In the U.K., a few members of Parliament have recommended to ban some of these unhealthy commercials and advertisements during the hours before a typical child’s bedtime, 9pm (Dwyer, 2015). The National Institute of Health even conducted a study to identify if there was a link between television commercials and childhood obesity. The results showed that “a ban on fast-food advertising to children would cut the US obesity rate by as much as 18%” (Alkharfy, 2011). As a parent, this encourages me to monitor what I allow my children to watch and make sure I am encouraging them to eat healthy foods in other ways.

Some ways that you can encourage your toddler to eat healthy:

·      Buy board books and other books about healthy eating

·      Buy pretend-play fruits and vegetables

·      Include them when you are cooking their dinner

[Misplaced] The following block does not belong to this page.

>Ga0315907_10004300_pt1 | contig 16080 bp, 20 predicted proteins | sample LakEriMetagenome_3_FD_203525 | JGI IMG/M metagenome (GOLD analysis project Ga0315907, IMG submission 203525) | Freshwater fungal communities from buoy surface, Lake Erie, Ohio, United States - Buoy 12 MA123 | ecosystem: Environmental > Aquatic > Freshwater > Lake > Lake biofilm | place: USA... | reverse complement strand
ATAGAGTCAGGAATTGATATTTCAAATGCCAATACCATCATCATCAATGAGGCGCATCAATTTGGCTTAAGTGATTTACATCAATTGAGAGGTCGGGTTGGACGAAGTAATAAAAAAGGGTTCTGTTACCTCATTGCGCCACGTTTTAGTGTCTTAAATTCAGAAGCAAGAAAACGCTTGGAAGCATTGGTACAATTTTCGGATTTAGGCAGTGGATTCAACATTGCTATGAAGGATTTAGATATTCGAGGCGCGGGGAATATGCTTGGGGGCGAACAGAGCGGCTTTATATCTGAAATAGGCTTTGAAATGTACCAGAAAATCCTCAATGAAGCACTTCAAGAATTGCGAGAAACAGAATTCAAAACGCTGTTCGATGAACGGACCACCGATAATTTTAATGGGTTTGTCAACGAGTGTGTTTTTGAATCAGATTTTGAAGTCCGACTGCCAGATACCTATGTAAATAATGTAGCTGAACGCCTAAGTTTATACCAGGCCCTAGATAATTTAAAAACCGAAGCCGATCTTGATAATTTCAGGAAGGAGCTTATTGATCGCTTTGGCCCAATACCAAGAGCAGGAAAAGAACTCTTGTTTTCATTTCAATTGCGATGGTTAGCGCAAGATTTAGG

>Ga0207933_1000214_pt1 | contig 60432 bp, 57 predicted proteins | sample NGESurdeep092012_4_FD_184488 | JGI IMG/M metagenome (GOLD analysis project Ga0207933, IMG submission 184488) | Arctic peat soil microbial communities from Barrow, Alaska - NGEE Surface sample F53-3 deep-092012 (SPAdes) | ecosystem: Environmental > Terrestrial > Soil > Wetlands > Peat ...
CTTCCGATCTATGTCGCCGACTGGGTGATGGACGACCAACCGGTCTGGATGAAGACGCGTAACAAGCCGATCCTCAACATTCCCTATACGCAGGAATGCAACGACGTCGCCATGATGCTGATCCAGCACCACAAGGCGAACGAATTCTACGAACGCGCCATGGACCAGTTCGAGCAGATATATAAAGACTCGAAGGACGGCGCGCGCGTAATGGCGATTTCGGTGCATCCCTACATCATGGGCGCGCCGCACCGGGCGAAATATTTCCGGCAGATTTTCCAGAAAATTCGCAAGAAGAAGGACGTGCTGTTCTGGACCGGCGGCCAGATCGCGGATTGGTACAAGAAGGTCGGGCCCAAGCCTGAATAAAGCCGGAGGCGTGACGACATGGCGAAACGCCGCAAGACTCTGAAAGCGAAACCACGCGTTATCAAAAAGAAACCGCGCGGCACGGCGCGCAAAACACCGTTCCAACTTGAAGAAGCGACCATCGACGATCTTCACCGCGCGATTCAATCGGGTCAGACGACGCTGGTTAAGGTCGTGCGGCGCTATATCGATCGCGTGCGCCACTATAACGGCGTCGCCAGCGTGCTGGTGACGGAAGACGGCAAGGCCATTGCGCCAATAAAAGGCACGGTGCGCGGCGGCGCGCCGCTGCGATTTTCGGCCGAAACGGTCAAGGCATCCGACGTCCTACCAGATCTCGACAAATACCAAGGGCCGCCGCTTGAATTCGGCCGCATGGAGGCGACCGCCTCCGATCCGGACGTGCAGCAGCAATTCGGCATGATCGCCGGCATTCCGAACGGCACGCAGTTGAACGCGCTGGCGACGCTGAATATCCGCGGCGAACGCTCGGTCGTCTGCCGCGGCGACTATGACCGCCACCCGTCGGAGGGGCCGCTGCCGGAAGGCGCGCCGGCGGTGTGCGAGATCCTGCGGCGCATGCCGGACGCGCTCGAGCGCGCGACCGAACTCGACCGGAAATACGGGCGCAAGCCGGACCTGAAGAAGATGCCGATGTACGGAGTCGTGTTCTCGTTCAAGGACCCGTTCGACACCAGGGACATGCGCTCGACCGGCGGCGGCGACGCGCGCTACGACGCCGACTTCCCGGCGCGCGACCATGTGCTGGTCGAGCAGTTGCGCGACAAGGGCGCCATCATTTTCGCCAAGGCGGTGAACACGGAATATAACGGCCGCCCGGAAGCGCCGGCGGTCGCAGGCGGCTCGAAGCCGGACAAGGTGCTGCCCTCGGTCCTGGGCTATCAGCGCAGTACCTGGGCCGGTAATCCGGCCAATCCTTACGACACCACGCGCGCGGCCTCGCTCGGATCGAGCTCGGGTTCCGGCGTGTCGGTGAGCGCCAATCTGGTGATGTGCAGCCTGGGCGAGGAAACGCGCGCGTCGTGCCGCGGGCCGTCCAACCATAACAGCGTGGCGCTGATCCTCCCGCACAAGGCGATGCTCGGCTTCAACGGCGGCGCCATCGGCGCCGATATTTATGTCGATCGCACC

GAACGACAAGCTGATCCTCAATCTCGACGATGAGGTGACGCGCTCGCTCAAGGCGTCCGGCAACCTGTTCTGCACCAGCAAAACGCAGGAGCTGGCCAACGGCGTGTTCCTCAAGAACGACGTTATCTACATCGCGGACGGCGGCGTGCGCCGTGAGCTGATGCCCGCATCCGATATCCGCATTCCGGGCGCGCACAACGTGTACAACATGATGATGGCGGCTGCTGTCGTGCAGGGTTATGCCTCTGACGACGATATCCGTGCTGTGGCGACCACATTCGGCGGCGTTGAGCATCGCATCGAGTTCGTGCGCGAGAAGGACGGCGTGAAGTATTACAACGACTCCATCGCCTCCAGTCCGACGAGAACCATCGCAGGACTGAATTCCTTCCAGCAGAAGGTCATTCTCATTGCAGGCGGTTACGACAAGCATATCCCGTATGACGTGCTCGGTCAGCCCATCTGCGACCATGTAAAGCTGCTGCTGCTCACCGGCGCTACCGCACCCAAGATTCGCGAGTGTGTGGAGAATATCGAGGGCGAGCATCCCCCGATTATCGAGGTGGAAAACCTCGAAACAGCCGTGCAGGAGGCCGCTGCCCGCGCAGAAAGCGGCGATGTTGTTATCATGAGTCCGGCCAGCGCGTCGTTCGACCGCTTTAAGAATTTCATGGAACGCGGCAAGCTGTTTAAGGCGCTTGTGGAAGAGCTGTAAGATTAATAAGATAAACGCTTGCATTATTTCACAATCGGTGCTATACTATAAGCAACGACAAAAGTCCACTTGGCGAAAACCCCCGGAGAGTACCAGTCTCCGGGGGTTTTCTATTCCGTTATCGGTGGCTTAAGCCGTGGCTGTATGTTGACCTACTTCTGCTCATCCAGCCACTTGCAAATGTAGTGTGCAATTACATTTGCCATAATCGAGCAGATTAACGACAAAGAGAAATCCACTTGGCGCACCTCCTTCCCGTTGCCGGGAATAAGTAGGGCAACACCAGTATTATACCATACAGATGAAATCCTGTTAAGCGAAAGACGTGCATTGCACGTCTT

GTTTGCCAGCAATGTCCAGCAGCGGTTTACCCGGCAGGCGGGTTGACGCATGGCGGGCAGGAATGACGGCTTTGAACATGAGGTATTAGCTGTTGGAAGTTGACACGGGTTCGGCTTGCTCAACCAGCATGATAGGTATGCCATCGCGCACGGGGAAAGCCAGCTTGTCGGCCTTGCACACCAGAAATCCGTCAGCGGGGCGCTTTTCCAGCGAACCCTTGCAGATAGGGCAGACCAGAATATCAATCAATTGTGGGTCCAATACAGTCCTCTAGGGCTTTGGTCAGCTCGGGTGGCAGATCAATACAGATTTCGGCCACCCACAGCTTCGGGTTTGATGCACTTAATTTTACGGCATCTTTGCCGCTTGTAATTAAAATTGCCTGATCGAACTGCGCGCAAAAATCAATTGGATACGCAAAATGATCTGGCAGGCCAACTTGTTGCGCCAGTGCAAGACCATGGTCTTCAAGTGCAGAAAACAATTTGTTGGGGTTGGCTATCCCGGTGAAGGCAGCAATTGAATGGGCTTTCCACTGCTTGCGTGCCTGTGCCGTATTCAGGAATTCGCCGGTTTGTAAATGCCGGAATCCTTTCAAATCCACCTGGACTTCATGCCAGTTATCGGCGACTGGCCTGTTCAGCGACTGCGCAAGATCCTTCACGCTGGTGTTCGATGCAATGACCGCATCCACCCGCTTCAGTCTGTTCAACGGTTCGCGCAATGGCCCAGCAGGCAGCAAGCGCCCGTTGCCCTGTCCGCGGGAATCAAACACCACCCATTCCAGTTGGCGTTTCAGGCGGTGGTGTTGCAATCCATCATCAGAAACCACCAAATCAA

·      If you have a garden, let them help you and pick their own vegetables

·      Make zucchini look like spaghetti ;P

·      Take the extra time to make home cooked meals and prep their school lunches

There are many efforts being made throughout the nation to educate families on the health implications of sugar and how to eat less of it. Many people and organizations have teamed up to make documentaries about the sugar epidemic in America, which has been useful in spreading the word. Some of those documentaries are on Netflix and include, “Fed Up”, “The Kids Menu”, “Food Matters”, “Fat Sick and Nearly Dead”. All fantastic documentaries that I highly recommend checking out!